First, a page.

Hong Kong – A Chinese software developer has received a suspended prison sentencefor selling software that allowed internet users to dodge the Chinese government’s intensifying efforts to control their online activities.
According to a court report published Tuesday, the man, surnamed Dai, was given a three-year suspended sentence and fined around $1,400 this week after being found guilty of operating a website offering virtual private network (VPN) services to hundreds of Chinese users between April 2016 and October 2017.
This is the first time such a case has been brought in Shanghai, the court said. Such prosecutions are rare nationwide, but have stepped up in the wake of a crackdown on VPN use launched last year. In September 2017, another developer in southern Guangdong province was sentenced to nine months in prison for the same crime.
VPN services remain one of the most effective means of getting around the Great Firewall, China’s vast online censorship apparatus.
In the West, VPNs are mainly used for connecting to company intranets, strengthening online privacy and getting around regional blocks on services such as Netflix or the BBC iPlayer. But they can also skirt the Great Firewall because they mask internet traffic, which prevents the censorship apparatus from analyzing the traffic and blocking access to banned websites.
China launched a crackdown on unauthorized VPN services in 2017, and their use was officially banned at the end of March this year.
Many popular VPN companies based overseas said users in China have been able to continue using their tools. Their primary market, though, is foreigners living in the country, who are less likely to face repercussions for using banned services and have the foreign credit cards needed to pay for them.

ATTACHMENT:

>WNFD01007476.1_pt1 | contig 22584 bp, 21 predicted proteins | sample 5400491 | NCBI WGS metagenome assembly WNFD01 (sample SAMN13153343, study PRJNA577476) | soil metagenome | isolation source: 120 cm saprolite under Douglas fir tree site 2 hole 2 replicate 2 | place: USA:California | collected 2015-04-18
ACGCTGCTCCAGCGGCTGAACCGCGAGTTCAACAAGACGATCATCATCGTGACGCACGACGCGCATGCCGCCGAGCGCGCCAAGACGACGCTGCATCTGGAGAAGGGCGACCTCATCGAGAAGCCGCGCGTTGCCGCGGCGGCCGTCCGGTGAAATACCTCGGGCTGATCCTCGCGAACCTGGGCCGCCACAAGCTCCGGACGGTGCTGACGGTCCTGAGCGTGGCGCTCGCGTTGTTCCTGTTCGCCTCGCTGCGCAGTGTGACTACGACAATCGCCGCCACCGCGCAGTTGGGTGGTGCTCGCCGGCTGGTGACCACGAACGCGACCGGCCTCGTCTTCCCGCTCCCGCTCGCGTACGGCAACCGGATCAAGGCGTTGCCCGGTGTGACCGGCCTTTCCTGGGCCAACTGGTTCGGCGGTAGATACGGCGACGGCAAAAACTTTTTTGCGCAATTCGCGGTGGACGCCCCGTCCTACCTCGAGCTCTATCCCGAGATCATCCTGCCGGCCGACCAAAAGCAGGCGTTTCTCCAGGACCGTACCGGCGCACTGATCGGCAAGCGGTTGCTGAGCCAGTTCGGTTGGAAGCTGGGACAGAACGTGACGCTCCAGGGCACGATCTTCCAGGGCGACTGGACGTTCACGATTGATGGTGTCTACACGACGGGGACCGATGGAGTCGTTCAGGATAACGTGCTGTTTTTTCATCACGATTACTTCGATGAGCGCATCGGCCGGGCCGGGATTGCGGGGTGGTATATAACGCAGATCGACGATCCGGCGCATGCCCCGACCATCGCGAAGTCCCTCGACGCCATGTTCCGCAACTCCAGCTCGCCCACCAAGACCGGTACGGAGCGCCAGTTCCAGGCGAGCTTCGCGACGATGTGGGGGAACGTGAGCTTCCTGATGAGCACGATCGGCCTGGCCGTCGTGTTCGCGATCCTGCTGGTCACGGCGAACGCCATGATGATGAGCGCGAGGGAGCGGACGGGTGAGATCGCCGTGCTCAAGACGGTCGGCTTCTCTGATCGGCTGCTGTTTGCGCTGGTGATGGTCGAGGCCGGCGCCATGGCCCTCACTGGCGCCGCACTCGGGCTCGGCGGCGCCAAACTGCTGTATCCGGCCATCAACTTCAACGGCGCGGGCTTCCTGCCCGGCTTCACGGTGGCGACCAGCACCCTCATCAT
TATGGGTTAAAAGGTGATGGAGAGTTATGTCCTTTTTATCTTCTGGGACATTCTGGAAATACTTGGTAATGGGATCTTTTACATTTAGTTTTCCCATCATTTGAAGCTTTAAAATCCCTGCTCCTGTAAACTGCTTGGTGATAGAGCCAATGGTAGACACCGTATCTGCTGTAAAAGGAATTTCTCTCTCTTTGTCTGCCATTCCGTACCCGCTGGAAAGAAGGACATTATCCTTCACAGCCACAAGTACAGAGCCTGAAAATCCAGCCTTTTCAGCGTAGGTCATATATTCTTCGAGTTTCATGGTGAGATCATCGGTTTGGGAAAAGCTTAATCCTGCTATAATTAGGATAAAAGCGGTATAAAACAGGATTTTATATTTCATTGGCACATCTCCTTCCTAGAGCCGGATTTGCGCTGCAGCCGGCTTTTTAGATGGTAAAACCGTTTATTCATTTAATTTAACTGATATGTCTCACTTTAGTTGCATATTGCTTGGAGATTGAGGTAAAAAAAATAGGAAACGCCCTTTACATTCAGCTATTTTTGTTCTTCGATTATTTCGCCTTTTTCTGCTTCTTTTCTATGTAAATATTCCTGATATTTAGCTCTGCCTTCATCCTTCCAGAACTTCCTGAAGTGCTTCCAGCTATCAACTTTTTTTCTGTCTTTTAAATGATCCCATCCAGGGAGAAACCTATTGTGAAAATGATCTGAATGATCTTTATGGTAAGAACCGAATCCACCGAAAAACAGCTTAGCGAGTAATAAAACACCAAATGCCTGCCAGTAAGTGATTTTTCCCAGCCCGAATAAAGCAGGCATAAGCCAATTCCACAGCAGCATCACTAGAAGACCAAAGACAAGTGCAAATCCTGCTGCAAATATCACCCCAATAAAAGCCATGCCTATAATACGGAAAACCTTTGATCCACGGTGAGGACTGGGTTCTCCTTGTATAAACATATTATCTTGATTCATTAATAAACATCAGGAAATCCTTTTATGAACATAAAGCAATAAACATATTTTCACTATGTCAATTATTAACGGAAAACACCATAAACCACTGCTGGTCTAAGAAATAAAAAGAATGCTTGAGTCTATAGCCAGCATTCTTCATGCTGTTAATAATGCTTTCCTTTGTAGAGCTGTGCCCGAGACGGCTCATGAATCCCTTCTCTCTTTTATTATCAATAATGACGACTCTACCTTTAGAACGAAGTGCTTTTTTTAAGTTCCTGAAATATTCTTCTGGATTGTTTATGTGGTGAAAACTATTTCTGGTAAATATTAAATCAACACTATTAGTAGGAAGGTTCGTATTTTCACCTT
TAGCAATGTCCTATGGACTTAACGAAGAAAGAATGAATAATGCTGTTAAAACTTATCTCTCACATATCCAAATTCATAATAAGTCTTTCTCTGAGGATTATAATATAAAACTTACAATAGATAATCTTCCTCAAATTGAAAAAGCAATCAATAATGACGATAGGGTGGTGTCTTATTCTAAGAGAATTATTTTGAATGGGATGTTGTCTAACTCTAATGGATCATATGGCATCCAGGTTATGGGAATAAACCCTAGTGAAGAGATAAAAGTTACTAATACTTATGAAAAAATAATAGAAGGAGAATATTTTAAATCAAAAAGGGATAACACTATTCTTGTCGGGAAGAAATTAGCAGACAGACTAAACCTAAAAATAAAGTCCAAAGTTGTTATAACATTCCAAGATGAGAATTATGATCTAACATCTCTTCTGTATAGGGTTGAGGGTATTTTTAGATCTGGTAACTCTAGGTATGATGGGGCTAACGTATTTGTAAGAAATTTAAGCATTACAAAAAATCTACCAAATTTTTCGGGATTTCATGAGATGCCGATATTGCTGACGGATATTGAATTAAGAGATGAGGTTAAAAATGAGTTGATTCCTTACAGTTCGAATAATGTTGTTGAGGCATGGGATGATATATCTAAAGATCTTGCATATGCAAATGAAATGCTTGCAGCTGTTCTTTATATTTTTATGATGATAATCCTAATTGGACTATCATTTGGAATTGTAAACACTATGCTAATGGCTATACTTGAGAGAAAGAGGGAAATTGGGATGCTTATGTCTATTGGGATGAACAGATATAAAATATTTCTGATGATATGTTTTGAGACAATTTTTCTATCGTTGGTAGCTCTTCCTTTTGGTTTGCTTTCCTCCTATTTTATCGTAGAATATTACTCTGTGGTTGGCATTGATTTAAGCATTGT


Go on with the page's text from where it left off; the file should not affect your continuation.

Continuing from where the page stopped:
Chinese authorities have been gradually stamping out VPN services run from inside the country since the March ban kicked in. VPN apps have also been removed from popular online marketplaces, including Apple’s iTunes store.
While a complete VPN block is possible — and has been implemented during certain sensitive periods — the government usually avoids this as it would cause significant disruption to businesses and diplomatic missions, which rely on VPNs for secure communications.
According to the Chinese Ministry of Industry and Information Technology, VPN services are permitted in China, but must not be “established or leased without the approval of the telecommunications authorities.”
By encouraging companies to switch to using approved VPN services — which will continue to block websites deemed off limits by the Great Firewall — Chinese censors may be preparing for a time when they can block all other providers. The means by which they could do this are unclear, and big companies and diplomatic missions may be particularly uncomfortable using Chinese-government-approved VPNs for security reasons.